On a flight from Singapore to Tokyo, my conversation with the man sitting next to me took a sad turn. He’s a merchant marine on his way back to sell his condo in Boston and build his new house on 12 acres in Maine. He said,

“When the nukes go off in about eight years from now, radioactive fallout will be driven across much of the Mid-Atlantic, but the currents won’t reach Maine.”

He asked what I do and I replied that I equip people from many nations with a gospel of hope to do practical service in every sphere of influence. He said he’s a Christian too, but then he said:

“People aren’t prepared for the end times.”

It seems we have two very different views of the future. Two very different gospels.

One, I believe, is filled with fear and despair resulting in desperate acts of self-protection. The other is marked by faith and hope for a future that ultimately fulfills Christ’s great commission to “make disciples of all nations.” (Matt. 28:18-20)

Though perils of the fallenness of our humanity and the wicked schemes of our adversary may tragically affect some of us, I believe God’s will is to complete that which he began. He watches over all of his Word to perform it. (Jer. 1:12)

On this same flight, caught a Disney movie called Tomorrowland. George Clooney stars in this apocalyptic story of a future. I’ll not spoil it for you, but I will give you a central theme. Casey, a teenage girl recalls a story with a question her father, a NASA scientist, told her when she was a small child. It goes like this:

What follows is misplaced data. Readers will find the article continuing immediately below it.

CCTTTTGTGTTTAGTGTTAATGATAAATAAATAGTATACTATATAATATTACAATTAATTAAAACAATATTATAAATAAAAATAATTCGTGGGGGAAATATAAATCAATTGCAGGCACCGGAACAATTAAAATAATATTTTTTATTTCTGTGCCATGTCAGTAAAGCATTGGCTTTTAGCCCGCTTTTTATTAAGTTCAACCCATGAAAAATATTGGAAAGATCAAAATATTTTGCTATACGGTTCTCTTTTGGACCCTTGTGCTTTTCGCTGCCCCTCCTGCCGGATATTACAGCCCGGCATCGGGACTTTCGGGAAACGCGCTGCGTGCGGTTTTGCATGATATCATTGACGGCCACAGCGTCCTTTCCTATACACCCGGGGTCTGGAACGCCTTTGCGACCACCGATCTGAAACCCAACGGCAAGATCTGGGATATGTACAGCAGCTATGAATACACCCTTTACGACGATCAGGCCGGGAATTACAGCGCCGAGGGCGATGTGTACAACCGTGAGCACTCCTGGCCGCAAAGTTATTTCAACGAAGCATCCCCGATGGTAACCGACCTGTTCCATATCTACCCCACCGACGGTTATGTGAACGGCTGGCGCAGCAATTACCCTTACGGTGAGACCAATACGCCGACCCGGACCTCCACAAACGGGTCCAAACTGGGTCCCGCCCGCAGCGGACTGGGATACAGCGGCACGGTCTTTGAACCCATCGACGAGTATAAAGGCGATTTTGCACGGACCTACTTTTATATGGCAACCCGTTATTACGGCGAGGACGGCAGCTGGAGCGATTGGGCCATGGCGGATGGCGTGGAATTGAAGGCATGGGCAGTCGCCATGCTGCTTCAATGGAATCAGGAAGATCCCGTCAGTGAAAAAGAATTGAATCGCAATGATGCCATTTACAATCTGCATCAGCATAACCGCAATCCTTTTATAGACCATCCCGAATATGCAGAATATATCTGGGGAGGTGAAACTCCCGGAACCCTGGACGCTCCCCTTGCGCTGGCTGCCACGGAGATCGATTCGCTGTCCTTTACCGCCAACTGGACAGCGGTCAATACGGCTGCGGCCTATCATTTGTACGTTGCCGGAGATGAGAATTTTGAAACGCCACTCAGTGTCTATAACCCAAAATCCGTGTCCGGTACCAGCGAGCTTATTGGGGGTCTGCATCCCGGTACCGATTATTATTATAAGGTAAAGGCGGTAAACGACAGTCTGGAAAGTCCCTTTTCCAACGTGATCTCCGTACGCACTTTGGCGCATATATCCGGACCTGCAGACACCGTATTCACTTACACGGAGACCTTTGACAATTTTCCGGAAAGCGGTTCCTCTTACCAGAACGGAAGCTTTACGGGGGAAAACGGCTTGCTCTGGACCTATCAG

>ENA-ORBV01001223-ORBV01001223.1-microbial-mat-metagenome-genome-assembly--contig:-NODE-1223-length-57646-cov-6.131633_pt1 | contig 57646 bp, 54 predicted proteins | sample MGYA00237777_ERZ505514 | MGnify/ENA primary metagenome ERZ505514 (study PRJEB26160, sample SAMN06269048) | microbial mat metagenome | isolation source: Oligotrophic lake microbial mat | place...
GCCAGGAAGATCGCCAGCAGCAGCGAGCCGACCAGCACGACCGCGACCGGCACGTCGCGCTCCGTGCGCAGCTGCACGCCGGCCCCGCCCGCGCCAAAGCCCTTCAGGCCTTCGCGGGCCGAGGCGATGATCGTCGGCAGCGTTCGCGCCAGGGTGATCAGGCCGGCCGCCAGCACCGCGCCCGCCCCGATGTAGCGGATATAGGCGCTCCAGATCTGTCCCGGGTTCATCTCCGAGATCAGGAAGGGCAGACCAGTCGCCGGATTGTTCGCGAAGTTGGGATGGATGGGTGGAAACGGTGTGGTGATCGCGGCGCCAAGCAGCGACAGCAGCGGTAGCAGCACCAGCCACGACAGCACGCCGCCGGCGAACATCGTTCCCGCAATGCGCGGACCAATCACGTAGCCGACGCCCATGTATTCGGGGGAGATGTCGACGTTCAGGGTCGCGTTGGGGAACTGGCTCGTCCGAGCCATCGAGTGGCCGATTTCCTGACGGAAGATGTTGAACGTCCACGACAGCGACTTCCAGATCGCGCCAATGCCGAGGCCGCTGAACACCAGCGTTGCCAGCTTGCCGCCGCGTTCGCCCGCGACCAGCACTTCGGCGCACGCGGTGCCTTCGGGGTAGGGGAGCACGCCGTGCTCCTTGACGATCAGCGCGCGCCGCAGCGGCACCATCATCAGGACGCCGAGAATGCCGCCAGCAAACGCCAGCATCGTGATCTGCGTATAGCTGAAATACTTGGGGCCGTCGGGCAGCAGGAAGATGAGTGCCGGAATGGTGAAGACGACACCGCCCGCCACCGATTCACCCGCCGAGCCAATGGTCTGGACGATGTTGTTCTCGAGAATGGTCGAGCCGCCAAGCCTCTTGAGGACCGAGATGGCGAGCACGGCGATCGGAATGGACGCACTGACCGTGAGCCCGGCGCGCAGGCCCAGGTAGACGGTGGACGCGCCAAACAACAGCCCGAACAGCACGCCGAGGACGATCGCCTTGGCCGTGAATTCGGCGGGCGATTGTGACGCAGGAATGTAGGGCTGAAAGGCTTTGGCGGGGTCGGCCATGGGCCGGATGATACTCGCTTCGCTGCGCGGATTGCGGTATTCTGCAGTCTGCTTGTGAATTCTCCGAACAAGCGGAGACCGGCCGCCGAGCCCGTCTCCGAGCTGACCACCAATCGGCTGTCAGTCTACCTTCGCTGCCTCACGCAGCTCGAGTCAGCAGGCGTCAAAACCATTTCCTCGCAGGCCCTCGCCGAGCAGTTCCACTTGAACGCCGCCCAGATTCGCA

“Two wolves lived in the wilderness. One is despair and hopelessness. The other is hope and possibility. Which one survives?”


“The wolf that survives is the one you feed.”

I offered a suggestion to my new friend that he consider Abraham’s prayer for his neighboring cities. Abraham appealed to God to hold back his judgment if only ten righteous people could be found there. (Gen. 18:32)

God responded to the prayers of one person who believed he can be appealed to for a different future. Today there are about 2.5 billion Christians living all over this planet. Sadly, not all of those believers are in a conversational relationship with God. Not all are “feeding” hope and possibility. Not all are dreaming God’s big dreams for all humanity and all of his creation.

We don’t know better than God, but he will respond when we talk to him and listen. He has dreams for tomorrow and for every tribe, and tongue, and nation.

What are your dreams for tomorrow?